Mike Durrett: CONFIDENTIAL

100 Things About Me #87

Forever in the Dark
The most sought after Christmas gift I ever received arrived in 1961. I had simply told my mother I would be getting the Kenner's Give-A-Show Projector.

I simply told her several times per day for several months.

She obeyed. I found the show-business-in-a-box under a dangling Santa stocking, much to my stunned surprise. I still can't believe how lucky and excited I was!

Basically, this item was a flashlight, which allowed poorly drawn slides of cartoon characters to pass through the bright white beam. Images akin to a newspaper comic strip could be projected anywhere, onto a wall or a ceiling, or a baby brother.

The whole set-up was pretty lame, actually, but offered a pleasurable diversion, seeing a behemoth Huckleberry Hound hiking a haunch on his hat or something.

I was nine, embarking on a path of escalation.

Less than two years later, I was apprenticing as a professional 35mm motion picture machine operator at the neighborhood theatre.

By 13, I ran the Saturday films all by myself -- for pay!

Within months, I worked in two area theatres each weekend.

I had become a keener give-a-show projectionist.

That was a childhood. I had the best one I could imagine -- plus endless free popcorn, James Bond flicks, and real cartoons. Acquiring unrestricted access to a movie theatre and its projection room is possession of the greatest toy.

I continued to show movies throughout the school years and the bulk of my adult life. I tell people the superb "Cinema Paradiso" is my story. Except for the parts about growing up in Italy and looking adorable in knee pants, the picture is amazingly me!

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Okay, I was being modest about the knee pants.

4 comments:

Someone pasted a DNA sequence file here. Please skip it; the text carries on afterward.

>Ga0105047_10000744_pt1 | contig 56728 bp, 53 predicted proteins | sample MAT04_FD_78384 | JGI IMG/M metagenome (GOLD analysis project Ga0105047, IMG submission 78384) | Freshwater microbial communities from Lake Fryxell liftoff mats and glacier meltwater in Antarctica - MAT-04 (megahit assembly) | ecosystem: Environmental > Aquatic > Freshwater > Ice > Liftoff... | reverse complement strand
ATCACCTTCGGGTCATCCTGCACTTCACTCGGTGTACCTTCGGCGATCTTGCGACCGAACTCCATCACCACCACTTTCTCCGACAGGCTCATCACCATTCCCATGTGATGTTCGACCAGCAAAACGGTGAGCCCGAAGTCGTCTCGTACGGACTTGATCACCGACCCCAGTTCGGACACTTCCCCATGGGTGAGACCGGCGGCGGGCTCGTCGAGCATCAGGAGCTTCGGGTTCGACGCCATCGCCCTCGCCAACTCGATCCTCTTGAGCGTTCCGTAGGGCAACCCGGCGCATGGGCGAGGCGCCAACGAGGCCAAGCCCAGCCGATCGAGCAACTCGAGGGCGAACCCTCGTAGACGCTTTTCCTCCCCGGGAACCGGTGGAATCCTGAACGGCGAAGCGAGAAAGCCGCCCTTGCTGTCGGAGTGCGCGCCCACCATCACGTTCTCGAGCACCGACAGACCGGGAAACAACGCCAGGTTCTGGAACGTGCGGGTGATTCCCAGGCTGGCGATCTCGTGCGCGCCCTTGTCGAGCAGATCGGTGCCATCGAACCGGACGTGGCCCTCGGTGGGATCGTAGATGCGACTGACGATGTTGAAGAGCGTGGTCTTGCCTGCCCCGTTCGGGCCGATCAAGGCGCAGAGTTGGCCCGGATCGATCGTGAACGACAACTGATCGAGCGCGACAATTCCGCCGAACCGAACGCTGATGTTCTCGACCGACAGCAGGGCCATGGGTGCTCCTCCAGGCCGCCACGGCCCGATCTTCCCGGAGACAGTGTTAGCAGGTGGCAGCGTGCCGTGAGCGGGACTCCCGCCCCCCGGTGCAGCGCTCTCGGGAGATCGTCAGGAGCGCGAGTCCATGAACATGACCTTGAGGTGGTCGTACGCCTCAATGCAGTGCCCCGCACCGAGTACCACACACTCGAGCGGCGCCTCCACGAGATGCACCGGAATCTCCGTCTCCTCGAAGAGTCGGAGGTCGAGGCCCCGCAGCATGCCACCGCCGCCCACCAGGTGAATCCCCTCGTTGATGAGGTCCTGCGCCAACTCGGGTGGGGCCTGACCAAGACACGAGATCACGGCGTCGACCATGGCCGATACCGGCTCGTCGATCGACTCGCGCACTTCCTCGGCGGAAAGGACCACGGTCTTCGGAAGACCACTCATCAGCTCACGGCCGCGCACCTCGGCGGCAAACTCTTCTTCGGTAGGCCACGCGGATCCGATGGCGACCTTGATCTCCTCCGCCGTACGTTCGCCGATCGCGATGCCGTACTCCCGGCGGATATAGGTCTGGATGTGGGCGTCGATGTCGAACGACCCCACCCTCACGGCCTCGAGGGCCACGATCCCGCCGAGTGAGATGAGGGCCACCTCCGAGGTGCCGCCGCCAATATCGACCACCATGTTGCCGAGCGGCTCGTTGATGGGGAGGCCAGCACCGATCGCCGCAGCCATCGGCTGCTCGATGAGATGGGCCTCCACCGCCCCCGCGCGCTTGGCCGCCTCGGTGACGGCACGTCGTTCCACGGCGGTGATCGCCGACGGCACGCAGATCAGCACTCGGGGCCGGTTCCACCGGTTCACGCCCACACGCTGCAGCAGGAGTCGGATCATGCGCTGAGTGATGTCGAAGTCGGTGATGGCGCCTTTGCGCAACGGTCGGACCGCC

Anonymous said...

Fantastic story!
Do you know what attracted you to projection in those early years?

Mike Durrett said...

Thanks.

I plan to write more about this subject, so I don't want to give away an earlier incident quite yet, but there is an ironic moment, yes.

I took to movies and television immediately. There is just something about show business that always intrigued me, the comedians mostly. I had to be near it until I could do it.

Gaining entry to the behind-the-scenes operation of a movie theatre, as a child, was truly an irresistible playground for me.

Say No to Crack said...

As a kid there was something similar that I loved to play with, I forget the name though (this would have been early 80's). It certainly didn't launch such successes that you've had though, other than ensuring that I would never stop talking during a movie!

Mike Durrett said...

My understanding is Kenner marketed the Give-A-Show Projector until the late '70s, including a "Star Wars" edition. I had several toy (primitive) 8mm movie projectors, too, as a follow-up to my Give-A-Show.

There were a bunch of projector toys to follow, including this list I found at ToyNfo.com:

Projectors 1960-1976
Easy-Show - hand-crank movie projector with 4 movies
Give-A-Show Super Show - 112 slides
Deluxe Give-A-Show - 224 color slides plus blank slides and color pencils
Play-N-Show - Phono Projector
Screen-A-Show - Cassettes
See-A-Show Hand-Held Stereo Viewer (HTF)
Star Wars Give-A-Show Projector
Talking Show Projector with Record
Talking 1000 Story Machine - Records Only

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